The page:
Vladimir Putin casting his vote

Putin announced a new press policy after he won the election. He stated that he believed in “free press” but this should not let the media become “means of mass disinformation and tools of struggle against the state.”[2] He encouraged the state owned media to control the market and provide the people with “objective information.”[2]

Conduct[edit]

The decision to conduct the presidential elections also in Chechnya was perceived as controversial by many observers due to the military campaign and security concerns.[11] The legislative elections held on 19 December 1999 had been suspended in Chechnya for these reasons.

There many allegedly serious forgeries reported that could have effected Putin's victory in the first round.[12][13]

Media bias[edit]

The PACE observers delegation concluded that "the unequal access to television was one of the main reasons for a degree of unfairness of the campaign" and that "independent media have come under increasing pressure and that media in general, be they State-owned or private, failed to a large extent to provide impartial information about the election campaign and candidates."[14]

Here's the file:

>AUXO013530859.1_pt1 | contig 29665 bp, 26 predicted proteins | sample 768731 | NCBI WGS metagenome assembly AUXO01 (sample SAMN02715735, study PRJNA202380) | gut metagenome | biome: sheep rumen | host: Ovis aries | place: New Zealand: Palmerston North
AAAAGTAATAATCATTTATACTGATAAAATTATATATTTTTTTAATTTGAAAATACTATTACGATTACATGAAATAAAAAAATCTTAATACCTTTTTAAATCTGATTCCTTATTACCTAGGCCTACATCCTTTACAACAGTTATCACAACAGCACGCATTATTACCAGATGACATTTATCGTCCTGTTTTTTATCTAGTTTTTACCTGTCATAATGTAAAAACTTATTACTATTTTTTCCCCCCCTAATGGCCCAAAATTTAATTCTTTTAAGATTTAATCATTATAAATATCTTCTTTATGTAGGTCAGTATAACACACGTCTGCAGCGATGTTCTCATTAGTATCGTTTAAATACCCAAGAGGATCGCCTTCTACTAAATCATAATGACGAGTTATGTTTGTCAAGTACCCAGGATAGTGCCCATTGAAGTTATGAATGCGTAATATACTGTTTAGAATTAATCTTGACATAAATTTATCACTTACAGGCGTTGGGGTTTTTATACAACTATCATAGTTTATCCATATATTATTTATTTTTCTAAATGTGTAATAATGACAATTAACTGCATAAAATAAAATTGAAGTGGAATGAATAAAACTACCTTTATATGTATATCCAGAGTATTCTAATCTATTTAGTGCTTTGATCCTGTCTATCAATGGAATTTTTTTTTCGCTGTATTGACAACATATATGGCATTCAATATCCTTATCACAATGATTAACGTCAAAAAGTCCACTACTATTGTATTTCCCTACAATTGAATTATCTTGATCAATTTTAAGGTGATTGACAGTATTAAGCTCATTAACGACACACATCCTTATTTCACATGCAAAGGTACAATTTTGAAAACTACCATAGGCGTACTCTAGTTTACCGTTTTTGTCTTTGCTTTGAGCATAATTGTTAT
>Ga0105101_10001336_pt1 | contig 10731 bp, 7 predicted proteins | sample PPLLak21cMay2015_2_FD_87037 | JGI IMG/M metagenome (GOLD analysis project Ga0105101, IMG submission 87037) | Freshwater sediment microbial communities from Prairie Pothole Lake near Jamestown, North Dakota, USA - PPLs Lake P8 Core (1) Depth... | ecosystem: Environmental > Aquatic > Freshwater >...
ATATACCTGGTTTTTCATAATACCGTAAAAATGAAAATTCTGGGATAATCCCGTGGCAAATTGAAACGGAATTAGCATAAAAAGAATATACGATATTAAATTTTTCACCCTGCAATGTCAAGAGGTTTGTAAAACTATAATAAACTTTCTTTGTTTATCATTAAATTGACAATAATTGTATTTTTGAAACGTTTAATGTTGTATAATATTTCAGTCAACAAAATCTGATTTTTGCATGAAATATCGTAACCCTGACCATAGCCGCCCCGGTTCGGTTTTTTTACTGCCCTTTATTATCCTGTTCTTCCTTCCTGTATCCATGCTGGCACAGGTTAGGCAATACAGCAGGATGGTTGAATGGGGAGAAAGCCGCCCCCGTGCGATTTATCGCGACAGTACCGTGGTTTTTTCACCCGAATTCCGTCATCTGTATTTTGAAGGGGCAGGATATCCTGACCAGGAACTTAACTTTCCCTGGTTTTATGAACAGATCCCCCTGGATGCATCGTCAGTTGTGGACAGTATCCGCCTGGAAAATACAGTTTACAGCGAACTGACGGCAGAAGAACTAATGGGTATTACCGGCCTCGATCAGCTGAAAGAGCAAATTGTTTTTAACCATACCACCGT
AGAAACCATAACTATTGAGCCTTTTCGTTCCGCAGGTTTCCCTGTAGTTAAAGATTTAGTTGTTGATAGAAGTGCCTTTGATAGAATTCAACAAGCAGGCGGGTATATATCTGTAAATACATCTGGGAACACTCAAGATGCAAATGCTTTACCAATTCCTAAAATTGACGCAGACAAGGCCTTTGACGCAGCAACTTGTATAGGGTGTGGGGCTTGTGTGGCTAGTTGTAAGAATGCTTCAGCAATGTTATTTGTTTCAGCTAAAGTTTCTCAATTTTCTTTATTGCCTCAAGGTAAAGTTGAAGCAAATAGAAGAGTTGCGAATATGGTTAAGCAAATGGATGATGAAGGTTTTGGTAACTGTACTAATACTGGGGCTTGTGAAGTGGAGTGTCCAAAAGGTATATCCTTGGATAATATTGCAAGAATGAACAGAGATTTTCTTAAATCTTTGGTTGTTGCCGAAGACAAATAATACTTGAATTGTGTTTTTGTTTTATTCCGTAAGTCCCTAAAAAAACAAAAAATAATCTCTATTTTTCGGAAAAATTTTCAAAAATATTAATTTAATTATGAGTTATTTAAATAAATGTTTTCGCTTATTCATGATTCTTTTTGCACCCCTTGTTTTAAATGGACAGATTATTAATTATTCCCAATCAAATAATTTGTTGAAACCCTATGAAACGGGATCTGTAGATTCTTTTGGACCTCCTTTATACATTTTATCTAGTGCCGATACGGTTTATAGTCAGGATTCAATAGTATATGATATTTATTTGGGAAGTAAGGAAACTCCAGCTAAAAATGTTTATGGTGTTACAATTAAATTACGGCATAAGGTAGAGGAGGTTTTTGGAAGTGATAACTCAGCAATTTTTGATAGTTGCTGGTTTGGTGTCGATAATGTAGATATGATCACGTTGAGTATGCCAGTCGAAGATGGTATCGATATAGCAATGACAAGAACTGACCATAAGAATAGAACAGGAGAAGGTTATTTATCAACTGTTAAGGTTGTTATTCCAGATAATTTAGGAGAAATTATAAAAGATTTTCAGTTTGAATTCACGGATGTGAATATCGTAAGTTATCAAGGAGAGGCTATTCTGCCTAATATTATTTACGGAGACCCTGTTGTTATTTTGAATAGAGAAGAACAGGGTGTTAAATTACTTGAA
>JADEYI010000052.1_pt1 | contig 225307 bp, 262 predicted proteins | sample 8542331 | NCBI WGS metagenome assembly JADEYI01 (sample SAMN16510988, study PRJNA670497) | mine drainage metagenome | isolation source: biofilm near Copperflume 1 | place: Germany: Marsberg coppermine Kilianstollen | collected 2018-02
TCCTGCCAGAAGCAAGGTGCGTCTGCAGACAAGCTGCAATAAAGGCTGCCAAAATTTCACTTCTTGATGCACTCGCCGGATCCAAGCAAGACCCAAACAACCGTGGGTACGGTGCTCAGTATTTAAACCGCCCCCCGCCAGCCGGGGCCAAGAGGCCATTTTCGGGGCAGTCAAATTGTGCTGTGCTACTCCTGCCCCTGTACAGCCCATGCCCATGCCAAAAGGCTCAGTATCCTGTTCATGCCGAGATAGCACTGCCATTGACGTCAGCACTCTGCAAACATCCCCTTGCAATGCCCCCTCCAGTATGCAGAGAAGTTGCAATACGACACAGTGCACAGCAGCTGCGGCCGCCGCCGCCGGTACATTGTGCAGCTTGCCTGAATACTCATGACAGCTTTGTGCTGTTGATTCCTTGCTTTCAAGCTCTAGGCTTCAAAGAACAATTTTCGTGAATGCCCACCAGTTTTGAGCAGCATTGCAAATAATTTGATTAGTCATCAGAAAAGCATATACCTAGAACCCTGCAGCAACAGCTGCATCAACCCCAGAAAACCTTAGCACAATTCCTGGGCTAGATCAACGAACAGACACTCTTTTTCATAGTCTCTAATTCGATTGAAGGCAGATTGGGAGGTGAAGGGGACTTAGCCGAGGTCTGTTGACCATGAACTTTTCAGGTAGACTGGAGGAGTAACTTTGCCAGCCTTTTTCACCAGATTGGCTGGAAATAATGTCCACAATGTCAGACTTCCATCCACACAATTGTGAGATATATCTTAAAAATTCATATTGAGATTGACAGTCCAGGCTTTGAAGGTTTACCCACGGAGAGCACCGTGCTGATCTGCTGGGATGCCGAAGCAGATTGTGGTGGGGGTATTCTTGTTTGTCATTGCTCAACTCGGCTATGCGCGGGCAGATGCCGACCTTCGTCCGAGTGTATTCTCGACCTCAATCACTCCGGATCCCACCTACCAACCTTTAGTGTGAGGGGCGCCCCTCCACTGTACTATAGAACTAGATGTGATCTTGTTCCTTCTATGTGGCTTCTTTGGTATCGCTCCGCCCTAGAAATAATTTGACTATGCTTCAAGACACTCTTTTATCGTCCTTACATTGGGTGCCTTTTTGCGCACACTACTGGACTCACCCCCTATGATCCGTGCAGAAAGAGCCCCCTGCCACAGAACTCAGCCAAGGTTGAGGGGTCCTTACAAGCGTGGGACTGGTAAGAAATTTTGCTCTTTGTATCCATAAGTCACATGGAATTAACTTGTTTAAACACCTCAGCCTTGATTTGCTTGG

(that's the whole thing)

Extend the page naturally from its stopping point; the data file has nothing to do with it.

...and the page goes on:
The PACE delegation also reported that the media got more and more dominated by politically influential owners. The TV channel ORT launched a slanderous campaign against Yavlinsky's image as his ratings started to rise sharply, and broadcasters generally nearly ignored candidates who did not fulfill interests of their owners. One of the main independent broadcasters, NTV, was subject to increasing financial and administrative pressure during the electoral campaign.